Canadian says he's in the form of his life
He may already have one grand tour in his pocket but Ryder Hesjedal is ready for this year's Tour de France. The Giro d'Italia winner will not race between now and the start of the Tour, which is less than a month away, but believes that he is in the form of his life.
"I won this Giro and I'm not dead, and if anything I'm getting stronger and that's where you want to be."
Garmin is yet to announce all nine riders for the Tour and although he will start as a provisional leader, he confirmed he would ride in support of a teammate if called upon by his team.
The Canadian stormed to the Giro title with a consistent display in both time trials and the mountains and despite his relatively compact palmares, could replicate Marco Pantani, the last rider to complete the Giro-Tour double in 1998.
"All I can think about is that I won the Giro and that I'm in the condition of my life. I won this Giro and I'm not dead, and if anything I'm getting stronger and that's where you want to be. So I'm completely optimistic for the rest of the season. I have the luxury of having no pressure as well and nothing to lose. I won the Giro and there's lot of riders who have put everything on the Tour. I think I'm in a good position in that way," Hesjedal told Cyclingnews.
"I don't feel like I have to prove anything. There's no fluke in a three week race. I was completely satisfied with my ride at the Giro and the biggest thing I can take away is the respect from my peers and the previous winners of the race. So for me I don't feel like I have to prove myself or back up the result. But that said, do I want a good Tour? Sure. Do I love the feeling of that now? Sure. I have a new benchmark for myself and we'll see how the future goes but nothing can ever take away from a victory at this level."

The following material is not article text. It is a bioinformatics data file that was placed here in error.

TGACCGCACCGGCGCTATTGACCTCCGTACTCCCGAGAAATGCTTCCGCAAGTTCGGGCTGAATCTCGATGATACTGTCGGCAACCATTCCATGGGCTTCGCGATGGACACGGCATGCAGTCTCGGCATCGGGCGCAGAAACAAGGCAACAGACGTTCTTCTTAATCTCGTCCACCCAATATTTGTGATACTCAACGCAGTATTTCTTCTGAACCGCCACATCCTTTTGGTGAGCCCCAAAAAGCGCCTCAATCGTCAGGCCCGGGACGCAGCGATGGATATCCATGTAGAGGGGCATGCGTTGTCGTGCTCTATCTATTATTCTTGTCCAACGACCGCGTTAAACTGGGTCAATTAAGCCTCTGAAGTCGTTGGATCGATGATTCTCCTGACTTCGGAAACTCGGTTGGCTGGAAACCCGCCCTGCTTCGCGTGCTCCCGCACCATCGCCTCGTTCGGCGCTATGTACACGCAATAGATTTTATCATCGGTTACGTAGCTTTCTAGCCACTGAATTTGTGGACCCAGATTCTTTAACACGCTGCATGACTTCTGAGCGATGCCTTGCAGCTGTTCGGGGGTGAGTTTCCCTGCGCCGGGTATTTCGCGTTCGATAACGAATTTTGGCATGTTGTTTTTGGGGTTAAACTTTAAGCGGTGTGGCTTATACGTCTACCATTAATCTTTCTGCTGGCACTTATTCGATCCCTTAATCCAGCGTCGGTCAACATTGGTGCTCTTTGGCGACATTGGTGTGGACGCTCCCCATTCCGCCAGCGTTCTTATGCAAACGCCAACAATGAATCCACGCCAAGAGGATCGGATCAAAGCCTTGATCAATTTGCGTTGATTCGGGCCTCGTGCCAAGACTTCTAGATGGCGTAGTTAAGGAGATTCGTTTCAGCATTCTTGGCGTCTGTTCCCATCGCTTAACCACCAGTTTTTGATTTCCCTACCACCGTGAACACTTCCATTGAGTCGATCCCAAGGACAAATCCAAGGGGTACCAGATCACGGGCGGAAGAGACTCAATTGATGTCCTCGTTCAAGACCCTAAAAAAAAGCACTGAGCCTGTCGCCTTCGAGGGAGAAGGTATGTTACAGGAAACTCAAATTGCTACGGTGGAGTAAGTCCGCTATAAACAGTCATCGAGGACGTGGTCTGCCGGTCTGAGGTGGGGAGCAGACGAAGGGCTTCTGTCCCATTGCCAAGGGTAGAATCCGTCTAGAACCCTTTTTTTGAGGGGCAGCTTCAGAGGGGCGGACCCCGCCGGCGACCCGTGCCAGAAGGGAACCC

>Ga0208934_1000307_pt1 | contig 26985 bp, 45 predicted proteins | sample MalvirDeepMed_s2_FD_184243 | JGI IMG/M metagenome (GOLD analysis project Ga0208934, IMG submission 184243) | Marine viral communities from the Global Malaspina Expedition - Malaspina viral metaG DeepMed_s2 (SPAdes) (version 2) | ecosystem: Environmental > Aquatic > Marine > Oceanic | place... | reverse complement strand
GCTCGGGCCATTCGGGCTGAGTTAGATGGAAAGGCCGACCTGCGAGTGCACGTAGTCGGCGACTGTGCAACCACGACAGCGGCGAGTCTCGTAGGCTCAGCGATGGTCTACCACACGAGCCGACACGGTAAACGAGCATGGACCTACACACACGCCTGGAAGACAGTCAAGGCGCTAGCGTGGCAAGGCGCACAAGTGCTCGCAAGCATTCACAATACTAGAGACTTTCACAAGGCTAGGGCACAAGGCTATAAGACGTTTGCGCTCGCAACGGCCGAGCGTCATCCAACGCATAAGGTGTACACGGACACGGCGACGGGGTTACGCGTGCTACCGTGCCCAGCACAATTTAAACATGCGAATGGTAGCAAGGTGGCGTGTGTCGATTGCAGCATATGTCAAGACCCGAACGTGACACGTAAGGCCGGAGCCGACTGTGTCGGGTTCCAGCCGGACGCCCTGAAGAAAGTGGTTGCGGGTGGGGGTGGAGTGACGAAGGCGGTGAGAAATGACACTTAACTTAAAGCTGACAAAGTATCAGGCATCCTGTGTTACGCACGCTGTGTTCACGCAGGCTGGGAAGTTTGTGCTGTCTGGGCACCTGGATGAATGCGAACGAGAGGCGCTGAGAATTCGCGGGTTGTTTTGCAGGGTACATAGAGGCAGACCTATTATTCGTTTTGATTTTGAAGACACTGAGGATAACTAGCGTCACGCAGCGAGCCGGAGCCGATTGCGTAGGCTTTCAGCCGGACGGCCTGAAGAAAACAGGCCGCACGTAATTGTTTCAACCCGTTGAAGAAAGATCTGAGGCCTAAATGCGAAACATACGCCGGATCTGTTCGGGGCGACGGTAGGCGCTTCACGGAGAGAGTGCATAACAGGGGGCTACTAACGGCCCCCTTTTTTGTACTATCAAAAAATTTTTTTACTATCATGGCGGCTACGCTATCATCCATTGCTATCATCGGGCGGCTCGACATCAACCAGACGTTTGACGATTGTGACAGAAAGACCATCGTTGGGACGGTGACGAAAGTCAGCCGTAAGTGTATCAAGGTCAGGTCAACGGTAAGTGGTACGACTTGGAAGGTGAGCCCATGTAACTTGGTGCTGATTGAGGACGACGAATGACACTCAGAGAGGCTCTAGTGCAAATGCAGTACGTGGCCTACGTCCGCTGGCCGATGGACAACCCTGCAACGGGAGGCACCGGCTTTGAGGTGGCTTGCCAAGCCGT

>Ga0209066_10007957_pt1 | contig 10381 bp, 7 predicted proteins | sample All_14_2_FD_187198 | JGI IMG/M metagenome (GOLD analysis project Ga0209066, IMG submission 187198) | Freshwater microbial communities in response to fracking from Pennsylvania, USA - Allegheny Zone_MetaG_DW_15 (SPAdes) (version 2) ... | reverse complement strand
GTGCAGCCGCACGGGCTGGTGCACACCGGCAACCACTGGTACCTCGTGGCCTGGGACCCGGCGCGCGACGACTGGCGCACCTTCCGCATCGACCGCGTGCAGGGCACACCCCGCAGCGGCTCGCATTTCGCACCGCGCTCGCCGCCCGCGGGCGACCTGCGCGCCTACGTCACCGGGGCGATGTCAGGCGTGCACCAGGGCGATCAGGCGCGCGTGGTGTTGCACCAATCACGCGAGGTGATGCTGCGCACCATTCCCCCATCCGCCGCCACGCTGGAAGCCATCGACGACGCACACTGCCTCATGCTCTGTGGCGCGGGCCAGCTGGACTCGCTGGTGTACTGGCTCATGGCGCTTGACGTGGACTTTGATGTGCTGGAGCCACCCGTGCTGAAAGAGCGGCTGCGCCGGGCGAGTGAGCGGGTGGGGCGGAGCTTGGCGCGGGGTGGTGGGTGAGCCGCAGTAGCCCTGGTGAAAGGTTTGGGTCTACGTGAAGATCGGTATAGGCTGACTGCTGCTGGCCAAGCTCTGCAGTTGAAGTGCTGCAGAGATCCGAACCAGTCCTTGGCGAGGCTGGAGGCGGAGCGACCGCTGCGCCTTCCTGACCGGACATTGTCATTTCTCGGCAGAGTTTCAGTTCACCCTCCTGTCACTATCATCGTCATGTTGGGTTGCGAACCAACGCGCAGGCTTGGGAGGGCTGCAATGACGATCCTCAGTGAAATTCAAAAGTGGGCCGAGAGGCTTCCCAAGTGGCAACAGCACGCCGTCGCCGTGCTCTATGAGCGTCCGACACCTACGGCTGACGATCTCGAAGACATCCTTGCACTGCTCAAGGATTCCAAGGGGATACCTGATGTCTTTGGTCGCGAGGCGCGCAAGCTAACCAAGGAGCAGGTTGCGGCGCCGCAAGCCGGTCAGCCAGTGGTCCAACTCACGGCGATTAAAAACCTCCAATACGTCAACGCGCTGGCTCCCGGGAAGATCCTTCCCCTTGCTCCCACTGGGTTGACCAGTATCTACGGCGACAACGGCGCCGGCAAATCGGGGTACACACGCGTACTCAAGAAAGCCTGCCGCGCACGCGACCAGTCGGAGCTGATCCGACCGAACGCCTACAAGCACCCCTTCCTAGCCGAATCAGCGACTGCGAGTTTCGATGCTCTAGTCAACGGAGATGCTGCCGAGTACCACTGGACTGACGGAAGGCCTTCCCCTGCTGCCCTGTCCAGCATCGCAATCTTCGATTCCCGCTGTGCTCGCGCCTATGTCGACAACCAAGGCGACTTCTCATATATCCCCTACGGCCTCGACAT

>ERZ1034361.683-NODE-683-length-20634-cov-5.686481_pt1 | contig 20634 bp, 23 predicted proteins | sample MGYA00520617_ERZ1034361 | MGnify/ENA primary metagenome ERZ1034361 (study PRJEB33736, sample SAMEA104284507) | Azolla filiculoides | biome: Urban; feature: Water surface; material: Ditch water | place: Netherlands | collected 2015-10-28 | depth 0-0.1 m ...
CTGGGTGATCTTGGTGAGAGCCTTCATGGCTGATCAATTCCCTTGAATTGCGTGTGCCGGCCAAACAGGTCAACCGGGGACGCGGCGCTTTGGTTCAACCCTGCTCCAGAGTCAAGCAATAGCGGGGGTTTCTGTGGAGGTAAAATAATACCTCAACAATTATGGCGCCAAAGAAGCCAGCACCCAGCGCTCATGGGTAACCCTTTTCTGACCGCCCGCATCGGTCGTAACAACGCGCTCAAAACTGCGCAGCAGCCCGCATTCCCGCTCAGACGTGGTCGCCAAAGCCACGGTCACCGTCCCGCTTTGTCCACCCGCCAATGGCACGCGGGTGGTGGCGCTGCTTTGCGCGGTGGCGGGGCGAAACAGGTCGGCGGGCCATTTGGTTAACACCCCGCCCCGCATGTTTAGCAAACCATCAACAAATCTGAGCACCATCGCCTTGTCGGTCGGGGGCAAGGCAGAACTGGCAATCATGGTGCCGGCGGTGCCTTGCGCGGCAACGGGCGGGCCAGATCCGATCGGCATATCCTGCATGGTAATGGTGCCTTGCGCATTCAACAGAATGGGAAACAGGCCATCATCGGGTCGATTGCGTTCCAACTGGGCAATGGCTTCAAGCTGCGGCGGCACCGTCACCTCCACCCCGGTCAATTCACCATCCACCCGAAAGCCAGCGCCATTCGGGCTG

Hesjedal went into the Giro without placing undue pressure on himself. Before the race, when asked about his aspirations he would shy away from talk of the top ten and top five, and focus on 'doing my best ride possible,' and it's the exact same mantra he'll be bringing to France.
"I'm just thinking about having the best ride possible. I can't control what other riders do but having said that I've won a grand tour and someday I'd like to feel that again."
Garmin is likely to send a balanced team to the Tour with Tyler Farrar afforded at least one dedicated helper for the sprints. Dave Zabriskie, David Millar, Christian Vande Velde and Daniel Martin are likely to occupy four slots, with the team's GC performer from last year, Tom Danielson, a realistic bet for one of the last two places.
With Vande Velde and Danielson for company Hesjedal will ride alongside two riders who, like him, have finished in the Tour's top 10. However he believes the team will ride collectively.
"I'm always there as a team player. It's not my decision. I have what I think is good to me but ultimately it's the team's decision and I'll stand by that 100 per cent."